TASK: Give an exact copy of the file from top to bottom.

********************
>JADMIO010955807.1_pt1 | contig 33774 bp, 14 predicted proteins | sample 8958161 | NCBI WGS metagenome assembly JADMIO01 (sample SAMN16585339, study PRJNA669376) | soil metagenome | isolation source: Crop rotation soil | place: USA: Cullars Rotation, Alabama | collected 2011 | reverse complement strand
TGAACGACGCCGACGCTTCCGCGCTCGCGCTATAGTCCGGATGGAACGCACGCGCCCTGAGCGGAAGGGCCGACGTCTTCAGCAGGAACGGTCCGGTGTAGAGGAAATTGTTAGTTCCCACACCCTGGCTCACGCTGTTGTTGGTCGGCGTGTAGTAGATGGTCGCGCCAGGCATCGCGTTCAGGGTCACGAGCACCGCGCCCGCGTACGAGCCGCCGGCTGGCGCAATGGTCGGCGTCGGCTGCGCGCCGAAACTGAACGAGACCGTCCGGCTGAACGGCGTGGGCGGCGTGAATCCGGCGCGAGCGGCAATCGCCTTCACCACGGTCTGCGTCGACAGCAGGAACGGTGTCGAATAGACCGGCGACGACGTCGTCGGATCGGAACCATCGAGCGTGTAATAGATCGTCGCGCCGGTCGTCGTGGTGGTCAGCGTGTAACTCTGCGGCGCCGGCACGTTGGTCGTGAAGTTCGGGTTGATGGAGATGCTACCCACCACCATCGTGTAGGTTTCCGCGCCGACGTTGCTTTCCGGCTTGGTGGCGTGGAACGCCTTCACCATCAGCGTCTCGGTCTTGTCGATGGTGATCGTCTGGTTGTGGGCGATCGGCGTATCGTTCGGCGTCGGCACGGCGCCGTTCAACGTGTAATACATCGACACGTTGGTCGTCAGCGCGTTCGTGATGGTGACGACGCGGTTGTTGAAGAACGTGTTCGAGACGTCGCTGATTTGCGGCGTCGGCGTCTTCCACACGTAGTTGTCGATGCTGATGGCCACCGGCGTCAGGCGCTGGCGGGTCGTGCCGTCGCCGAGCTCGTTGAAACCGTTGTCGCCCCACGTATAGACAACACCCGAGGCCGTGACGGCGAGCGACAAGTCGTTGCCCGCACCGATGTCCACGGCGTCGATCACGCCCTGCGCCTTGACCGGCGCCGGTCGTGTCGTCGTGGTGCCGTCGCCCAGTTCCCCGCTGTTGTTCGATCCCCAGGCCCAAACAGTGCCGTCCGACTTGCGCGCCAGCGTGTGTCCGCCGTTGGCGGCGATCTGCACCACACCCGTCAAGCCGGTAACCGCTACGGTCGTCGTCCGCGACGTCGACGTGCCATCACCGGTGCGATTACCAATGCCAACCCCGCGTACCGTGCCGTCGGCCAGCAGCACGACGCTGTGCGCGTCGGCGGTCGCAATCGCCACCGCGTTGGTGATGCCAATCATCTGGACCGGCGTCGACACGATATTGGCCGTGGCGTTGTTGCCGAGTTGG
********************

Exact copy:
>JADMIO010955807.1_pt1 | contig 33774 bp, 14 predicted proteins | sample 8958161 | NCBI WGS metagenome assembly JADMIO01 (sample SAMN16585339, study PRJNA669376) | soil metagenome | isolation source: Crop rotation soil | place: USA: Cullars Rotation, Alabama | collected 2011 | reverse complement strand
TGAACGACGCCGACGCTTCCGCGCTCGCGCTATAGTCCGGATGGAACGCACGCGCCCTGAGCGGAAGGGCCGACGTCTTCAGCAGGAACGGTCCGGTGTAGAGGAAATTGTTAGTTCCCACACCCTGGCTCACGCTGTTGTTGGTCGGCGTGTAGTAGATGGTCGCGCCAGGCATCGCGTTCAGGGTCACGAGCACCGCGCCCGCGTACGAGCCGCCGGCTGGCGCAATGGTCGGCGTCGGCTGCGCGCCGAAACTGAACGAGACCGTCCGGCTGAACGGCGTGGGCGGCGTGAATCCGGCGCGAGCGGCAATCGCCTTCACCACGGTCTGCGTCGACAGCAGGAACGGTGTCGAATAGACCGGCGACGACGTCGTCGGATCGGAACCATCGAGCGTGTAATAGATCGTCGCGCCGGTCGTCGTGGTGGTCAGCGTGTAACTCTGCGGCGCCGGCACGTTGGTCGTGAAGTTCGGGTTGATGGAGATGCTACCCACCACCATCGTGTAGGTTTCCGCGCCGACGTTGCTTTCCGGCTTGGTGGCGTGGAACGCCTTCACCATCAGCGTCTCGGTCTTGTCGATGGTGATCGTCTGGTTGTGGGCGATCGGCGTATCGTTCGGCGTCGGCACGGCGCCGTTCAACGTGTAATACATCGACACGTTGGTCGTCAGCGCGTTCGTGATGGTGACGACGCGGTTGTTGAAGAACGTGTTCGAGACGTCGCTGATTTGCGGCGTCGGCGTCTTCCACACGTAGTTGTCGATGCTGATGGCCACCGGCGTCAGGCGCTGGCGGGTCGTGCCGTCGCCGAGCTCGTTGAAACCGTTGTCGCCCCACGTATAGACAACACCCGAGGCCGTGACGGCGAGCGACAAGTCGTTGCCCGCACCGATGTCCACGGCGTCGATCACGCCCTGCGCCTTGACCGGCGCCGGTCGTGTCGTCGTGGTGCCGTCGCCCAGTTCCCCGCTGTTGTTCGATCCCCAGGCCCAAACAGTGCCGTCCGACTTGCGCGCCAGCGTGTGTCCGCCGTTGGCGGCGATCTGCACCACACCCGTCAAGCCGGTAACCGCTACGGTCGTCGTCCGCGACGTCGACGTGCCATCACCGGTGCGATTACCAATGCCAACCCCGCGTACCGTGCCGTCGGCCAGCAGCACGACGCTGTGCGCGTCGGCGGTCGCAATCGCCACCGCGTTGGTGATGCCAATCATCTGGACCGGCGTCGACACGATATTGGCCGTGGCGTTGTTGCCGAGTTGG